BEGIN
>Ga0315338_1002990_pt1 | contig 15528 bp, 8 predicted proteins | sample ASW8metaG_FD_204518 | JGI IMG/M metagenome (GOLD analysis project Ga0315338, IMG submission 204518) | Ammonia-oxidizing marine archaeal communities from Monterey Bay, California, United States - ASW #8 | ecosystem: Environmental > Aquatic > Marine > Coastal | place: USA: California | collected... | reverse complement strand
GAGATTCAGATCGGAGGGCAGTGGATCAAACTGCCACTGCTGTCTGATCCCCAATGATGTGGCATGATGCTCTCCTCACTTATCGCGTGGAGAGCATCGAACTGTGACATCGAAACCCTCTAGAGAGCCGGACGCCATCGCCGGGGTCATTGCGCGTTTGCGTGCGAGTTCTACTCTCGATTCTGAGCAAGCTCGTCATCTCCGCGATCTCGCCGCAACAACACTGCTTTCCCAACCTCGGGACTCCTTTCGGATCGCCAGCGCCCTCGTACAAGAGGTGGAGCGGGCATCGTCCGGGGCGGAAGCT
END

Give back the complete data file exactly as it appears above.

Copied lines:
>Ga0315338_1002990_pt1 | contig 15528 bp, 8 predicted proteins | sample ASW8metaG_FD_204518 | JGI IMG/M metagenome (GOLD analysis project Ga0315338, IMG submission 204518) | Ammonia-oxidizing marine archaeal communities from Monterey Bay, California, United States - ASW #8 | ecosystem: Environmental > Aquatic > Marine > Coastal | place: USA: California | collected... | reverse complement strand
GAGATTCAGATCGGAGGGCAGTGGATCAAACTGCCACTGCTGTCTGATCCCCAATGATGTGGCATGATGCTCTCCTCACTTATCGCGTGGAGAGCATCGAACTGTGACATCGAAACCCTCTAGAGAGCCGGACGCCATCGCCGGGGTCATTGCGCGTTTGCGTGCGAGTTCTACTCTCGATTCTGAGCAAGCTCGTCATCTCCGCGATCTCGCCGCAACAACACTGCTTTCCCAACCTCGGGACTCCTTTCGGATCGCCAGCGCCCTCGTACAAGAGGTGGAGCGGGCATCGTCCGGGGCGGAAGCT